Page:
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I have for example this image tag:

<img src="http://... .jpg" al="myImage" hhh="aaa" />

and I mantain, for example, for a generally image tag the list of all valid attributes

L1=(alt, src, width, height, align, border, hspace, longdesc, vpace)

I am parsing the img tag and I am getting the used attributes like this:

L2=(src, al, hhh)

How can I programaticaly validate the image tag? So that the 'al' attribute should become 'alt' ('alt' attribute is more like than 'align' that contains much more characters) and the 'hhh' tag will disappear (because there is no attribute to be like it)?

For result the tag should look like this:

<img src="http://... .jpg" alt="myImage" />



share|improve this question
html? or xhtml? –  Marc Gravell Oct 8 '10 at 9:49
Let's say XHTML, but I think the question should be good enought for HTML too. –  Jeff Norman Oct 8 '10 at 9:52

2 Answers 2

up vote 1 down vote accepted

You could use Linq2Xml to easily parse the code:

XElement doc = XElement.Parse(...)

Then correct the wrong attributes using a best-match algorithm against a valid attributes in-memory dictionary.

edit: I wrote and tested this simplified best-matched algorithm (sorry, it's VB):

Dim validTags() As String =

(simplified, you should create a more structured dictionary with tags and possible attributes for each tag)

Dim maxMatch As Integer = 0
Dim matchedTag As String = Nothing
For Each Tag As String In validTags
    Dim match As Integer = checkMatch(Tag, source)
    If match > maxMatch Then
        maxMatch = match
        matchedTag = Tag
    End If

Debug.WriteLine("matched tag {0} matched % {1}", matchedTag, maxMatch)

The above code calls a method to determine the percentage the source string equals any valid tag.

Private Function checkMatch(ByVal tag As String, ByVal source As String) As Integer

        If tag = source Then Return 100

        Dim maxPercentage As Integer = 0

        For index As Integer = 0 To tag.Length - 1

            Dim tIndex As Integer = index
            Dim sIndex As Integer = 0
            Dim matchCounter As Integer = 0

            While True
                If tag(tIndex) = source(sIndex) Then
                    matchCounter += 1
                End If

                tIndex += 1
                sIndex += 1

                If tIndex + 1 > tag.Length OrElse sIndex + 1 > source.Length Then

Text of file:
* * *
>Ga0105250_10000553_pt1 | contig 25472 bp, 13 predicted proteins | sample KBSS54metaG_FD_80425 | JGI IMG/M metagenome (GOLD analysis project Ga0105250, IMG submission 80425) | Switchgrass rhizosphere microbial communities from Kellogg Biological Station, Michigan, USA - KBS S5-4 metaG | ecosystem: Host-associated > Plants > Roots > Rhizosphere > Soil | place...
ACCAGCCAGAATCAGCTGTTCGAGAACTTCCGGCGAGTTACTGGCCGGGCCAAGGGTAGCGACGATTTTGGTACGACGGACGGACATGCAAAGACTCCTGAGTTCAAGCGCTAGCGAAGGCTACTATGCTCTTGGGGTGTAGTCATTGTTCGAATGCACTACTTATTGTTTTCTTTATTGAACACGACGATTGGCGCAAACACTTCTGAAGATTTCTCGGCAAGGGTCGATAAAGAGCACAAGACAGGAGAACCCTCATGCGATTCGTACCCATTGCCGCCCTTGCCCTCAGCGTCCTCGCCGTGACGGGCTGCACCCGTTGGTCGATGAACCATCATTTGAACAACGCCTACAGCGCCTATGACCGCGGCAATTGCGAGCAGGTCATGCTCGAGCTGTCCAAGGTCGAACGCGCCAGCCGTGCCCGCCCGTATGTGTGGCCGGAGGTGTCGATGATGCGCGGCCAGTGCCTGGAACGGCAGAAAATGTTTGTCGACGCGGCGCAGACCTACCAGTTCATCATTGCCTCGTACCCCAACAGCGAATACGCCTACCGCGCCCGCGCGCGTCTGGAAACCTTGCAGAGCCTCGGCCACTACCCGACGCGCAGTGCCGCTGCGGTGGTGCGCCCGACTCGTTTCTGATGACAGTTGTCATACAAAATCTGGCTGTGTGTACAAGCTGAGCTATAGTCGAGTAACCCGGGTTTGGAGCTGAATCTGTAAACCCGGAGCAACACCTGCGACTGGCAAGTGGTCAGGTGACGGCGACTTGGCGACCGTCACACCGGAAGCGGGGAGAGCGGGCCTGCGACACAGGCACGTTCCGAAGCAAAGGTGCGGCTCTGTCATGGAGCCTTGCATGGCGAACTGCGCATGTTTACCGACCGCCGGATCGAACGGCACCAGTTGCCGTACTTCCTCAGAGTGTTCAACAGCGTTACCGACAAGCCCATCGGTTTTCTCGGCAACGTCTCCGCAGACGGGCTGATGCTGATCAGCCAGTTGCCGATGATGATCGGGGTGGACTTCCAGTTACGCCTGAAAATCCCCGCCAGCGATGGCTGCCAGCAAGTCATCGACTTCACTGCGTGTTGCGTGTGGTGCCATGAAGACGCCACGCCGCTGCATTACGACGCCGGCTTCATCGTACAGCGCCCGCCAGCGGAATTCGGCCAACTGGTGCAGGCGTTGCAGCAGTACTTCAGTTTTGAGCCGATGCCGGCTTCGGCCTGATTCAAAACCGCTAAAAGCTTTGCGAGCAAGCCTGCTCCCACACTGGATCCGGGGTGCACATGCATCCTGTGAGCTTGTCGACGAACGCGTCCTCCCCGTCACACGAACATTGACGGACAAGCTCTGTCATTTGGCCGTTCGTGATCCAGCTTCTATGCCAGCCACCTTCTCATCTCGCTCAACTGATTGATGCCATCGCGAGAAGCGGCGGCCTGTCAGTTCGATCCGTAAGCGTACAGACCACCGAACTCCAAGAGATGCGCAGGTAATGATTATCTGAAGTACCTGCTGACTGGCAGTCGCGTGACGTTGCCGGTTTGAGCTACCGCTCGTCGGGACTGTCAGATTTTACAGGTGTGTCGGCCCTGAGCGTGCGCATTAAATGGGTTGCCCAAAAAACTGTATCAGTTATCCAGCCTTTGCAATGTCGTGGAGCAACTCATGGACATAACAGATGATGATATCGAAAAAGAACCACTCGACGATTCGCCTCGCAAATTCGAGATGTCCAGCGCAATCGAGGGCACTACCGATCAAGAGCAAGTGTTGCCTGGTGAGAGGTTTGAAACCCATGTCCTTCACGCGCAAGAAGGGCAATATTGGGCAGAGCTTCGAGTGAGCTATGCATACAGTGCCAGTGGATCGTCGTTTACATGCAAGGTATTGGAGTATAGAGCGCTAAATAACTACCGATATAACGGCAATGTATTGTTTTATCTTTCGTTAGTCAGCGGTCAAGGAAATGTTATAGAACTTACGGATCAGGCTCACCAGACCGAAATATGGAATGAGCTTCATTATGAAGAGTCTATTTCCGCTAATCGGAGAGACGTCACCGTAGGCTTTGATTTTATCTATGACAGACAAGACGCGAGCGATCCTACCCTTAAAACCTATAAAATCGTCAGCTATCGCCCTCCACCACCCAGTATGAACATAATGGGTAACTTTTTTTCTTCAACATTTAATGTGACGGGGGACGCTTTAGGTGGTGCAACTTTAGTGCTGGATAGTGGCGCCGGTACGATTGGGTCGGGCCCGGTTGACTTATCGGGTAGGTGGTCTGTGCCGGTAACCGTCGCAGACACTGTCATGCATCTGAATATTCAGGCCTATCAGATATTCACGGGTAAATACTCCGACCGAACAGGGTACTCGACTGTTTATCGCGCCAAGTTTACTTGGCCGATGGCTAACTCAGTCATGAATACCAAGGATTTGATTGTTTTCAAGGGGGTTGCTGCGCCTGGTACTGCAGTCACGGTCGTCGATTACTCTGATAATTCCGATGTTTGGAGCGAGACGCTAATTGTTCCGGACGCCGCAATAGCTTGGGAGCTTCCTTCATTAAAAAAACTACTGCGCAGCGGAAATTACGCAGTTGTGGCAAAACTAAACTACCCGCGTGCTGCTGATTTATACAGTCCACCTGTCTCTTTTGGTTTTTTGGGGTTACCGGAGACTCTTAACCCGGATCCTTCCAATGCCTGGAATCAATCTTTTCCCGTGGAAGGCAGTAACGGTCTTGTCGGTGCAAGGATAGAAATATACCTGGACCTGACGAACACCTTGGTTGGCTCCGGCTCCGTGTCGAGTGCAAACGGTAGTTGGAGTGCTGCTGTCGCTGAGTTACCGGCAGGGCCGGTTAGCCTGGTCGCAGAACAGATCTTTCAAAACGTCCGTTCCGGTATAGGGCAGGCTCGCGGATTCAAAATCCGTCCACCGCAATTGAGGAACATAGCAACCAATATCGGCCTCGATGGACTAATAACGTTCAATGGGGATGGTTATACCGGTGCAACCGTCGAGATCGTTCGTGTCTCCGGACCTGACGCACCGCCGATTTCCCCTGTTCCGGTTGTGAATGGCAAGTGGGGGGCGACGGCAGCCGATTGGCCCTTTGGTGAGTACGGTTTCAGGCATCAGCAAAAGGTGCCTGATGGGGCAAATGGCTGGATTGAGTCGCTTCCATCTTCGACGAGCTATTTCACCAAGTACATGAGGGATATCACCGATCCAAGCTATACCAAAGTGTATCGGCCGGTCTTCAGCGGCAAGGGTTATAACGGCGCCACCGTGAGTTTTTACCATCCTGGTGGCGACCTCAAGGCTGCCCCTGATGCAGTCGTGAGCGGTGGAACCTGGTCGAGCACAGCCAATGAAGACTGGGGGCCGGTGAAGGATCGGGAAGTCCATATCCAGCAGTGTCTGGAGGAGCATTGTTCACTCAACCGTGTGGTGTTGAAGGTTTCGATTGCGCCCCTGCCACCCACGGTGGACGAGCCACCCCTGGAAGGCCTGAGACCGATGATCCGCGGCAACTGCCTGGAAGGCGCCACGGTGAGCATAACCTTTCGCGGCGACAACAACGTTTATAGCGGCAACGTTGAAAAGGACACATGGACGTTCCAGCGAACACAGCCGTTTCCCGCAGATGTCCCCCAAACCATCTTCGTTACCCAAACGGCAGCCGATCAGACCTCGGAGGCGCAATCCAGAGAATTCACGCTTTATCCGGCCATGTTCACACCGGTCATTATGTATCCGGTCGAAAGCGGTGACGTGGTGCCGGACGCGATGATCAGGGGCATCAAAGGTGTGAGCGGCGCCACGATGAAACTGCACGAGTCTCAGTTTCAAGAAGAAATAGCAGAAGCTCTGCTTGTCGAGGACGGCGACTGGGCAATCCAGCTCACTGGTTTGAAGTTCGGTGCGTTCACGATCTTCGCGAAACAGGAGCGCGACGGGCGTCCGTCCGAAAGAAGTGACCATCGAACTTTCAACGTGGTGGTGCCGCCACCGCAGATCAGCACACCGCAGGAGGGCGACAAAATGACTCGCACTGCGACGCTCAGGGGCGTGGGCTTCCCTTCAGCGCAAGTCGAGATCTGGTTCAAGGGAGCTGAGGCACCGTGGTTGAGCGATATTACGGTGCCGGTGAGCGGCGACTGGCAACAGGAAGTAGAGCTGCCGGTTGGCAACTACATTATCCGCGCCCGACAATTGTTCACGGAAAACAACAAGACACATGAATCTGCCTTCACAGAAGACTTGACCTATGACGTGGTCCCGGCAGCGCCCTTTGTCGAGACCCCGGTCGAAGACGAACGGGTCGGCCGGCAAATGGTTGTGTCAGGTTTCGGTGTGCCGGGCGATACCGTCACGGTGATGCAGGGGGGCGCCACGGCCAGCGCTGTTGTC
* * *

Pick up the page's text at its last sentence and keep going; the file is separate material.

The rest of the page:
Exit While
                End If
            End While

            Dim percentage As Integer = CInt(matchCounter * 100 / Math.Max(tag.Length, source.Length))
            If percentage > maxPercentage Then maxPercentage = percentage

        Return maxPercentage

    End Function

The above method, given a source string and a tag, finds the best match percentage comparing the single characters.

Given "widt" as input, it finds "width" as the best match with a 80% match value.

share|improve this answer
best-mach algorithm? –  Jeff Norman Oct 8 '10 at 10:06
yes, you check each found tag, and each attribute element for each tag, against a list of valid tags; if a tag/attribute name is not in the valid tags list, you count the chars they differ, ie: "widt" is different from "width" but it matches at 80% so you can correct it. –  vulkanino Oct 8 '10 at 11:14
can you give me please an example of this algorithm? Thank you. –  Jeff Norman Oct 8 '10 at 11:44
I've implementad your algorithm in c#, but if I have 'scr' instead of 'src' it gives me 33% match and if I have 'sr' instead of 'src' it gives me 66% match... I think the best it will be in bought cases 66%. I don't understand why if I omit a char in the middle of the word (or put it wrong) the result is less than 50%... –  Jeff Norman Oct 11 '10 at 11:03
giving 33% for scr is right: you only provided 1/3 correct chars, only the "s". the algo doesn't check for permutations of the same chars, and I think this is correct. Should left match felt? I don't think so, they're unrelated words, even if it's one the anagram of the other. also sr->src is correct I think, one word is 2/3 correct. different is the case that you say when you omit a letter in the middle of the source: my algo compares letters sequentially so if you have for example "middle" and "mixdle", you get 5 out of 6 matched letters, and that's right. but if you omit a letter... –  vulkanino Oct 11 '10 at 11:24

The parsing of the tag is the hardest part, seeing as you've done that, all you have to do now is loop through the elements, check them against an array of valid ones, if they aren't valid check them against an array of commonly misspelt items and replace/delete as necessary.

Someting similar to:

String[] ValidItems = {"alt", "src", "width", "height", "align", "border", "hspace", "longdesc", "vpace"};

Dictionary<String, String> MispeltItems = { {"al", "alt" } };

for(int i = ImgTagAttributes-1; i >= 0; i--)
    var element = ImgTagAttributes[i];
            ImgTagElements.Replace(element, MispeltItems[element].Value);
            //Or use remove and insert.

(wrote this in stack overflow, if there's any errors just say, it's just so you can get a basic idea)

share|improve this answer
and if I have a html file with 26000 rows? using all different tags in html? –  Jeff Norman Oct 8 '10 at 9:54
Well you said you have a list of the valid attributes, so that could be done with say Dictionary<string, string[]>, where the first element is the tag and the second is the valid attributes. Getting misspelt items can't really be done automatically without a misspelt items list due to ambiguities (al could be alt or align for example). Getting them into a c# format would be another thing entirely, which well you haven't said enough about so i'll ignore it for now. –  Blam Oct 8 '10 at 10:00

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